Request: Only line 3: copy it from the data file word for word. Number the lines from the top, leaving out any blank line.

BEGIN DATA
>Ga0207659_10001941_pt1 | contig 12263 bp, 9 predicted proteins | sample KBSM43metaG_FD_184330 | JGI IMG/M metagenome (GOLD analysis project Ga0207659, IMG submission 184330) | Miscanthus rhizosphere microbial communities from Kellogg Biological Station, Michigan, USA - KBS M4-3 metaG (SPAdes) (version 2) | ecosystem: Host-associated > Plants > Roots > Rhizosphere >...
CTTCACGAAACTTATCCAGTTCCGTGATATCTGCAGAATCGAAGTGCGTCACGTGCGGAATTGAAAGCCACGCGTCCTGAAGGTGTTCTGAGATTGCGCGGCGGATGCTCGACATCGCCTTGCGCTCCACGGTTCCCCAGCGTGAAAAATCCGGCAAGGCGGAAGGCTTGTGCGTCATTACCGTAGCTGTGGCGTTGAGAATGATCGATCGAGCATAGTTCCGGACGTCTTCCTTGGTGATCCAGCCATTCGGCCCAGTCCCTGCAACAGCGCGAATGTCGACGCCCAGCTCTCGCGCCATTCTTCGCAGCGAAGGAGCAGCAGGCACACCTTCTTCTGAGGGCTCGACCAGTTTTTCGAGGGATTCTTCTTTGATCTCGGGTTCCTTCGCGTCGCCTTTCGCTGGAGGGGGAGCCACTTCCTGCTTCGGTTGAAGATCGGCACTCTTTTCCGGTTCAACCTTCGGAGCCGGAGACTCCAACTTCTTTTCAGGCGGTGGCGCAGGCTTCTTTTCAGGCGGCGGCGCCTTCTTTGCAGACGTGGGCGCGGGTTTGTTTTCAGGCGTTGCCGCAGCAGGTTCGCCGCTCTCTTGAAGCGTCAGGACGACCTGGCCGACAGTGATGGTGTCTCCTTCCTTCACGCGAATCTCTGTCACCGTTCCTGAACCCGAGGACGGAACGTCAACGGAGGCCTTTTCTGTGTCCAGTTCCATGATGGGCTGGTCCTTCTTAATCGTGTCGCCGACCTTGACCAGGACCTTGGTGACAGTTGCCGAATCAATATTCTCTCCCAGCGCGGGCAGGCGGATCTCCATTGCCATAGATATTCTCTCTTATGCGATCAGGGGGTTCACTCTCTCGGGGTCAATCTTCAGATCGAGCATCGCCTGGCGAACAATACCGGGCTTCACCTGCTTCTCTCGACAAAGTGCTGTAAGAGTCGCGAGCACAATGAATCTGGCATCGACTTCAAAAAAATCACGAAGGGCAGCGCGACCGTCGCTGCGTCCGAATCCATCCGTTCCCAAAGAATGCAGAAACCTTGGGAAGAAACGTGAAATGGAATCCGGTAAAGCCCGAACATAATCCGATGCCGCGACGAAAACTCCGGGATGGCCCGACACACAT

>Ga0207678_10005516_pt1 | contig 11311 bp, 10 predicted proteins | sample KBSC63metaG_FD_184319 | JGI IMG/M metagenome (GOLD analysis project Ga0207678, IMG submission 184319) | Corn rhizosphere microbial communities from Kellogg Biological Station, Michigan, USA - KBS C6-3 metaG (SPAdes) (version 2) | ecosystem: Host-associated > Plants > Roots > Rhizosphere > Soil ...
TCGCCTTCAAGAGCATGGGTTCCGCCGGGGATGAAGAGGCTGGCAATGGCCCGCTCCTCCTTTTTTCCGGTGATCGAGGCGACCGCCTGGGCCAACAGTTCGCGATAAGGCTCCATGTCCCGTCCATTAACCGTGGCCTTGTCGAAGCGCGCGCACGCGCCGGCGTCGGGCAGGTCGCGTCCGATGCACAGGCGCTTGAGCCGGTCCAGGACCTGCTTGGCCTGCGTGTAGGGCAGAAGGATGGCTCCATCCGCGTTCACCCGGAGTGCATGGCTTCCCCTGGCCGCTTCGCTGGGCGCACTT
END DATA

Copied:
>Ga0207678_10005516_pt1 | contig 11311 bp, 10 predicted proteins | sample KBSC63metaG_FD_184319 | JGI IMG/M metagenome (GOLD analysis project Ga0207678, IMG submission 184319) | Corn rhizosphere microbial communities from Kellogg Biological Station, Michigan, USA - KBS C6-3 metaG (SPAdes) (version 2) | ecosystem: Host-associated > Plants > Roots > Rhizosphere > Soil ...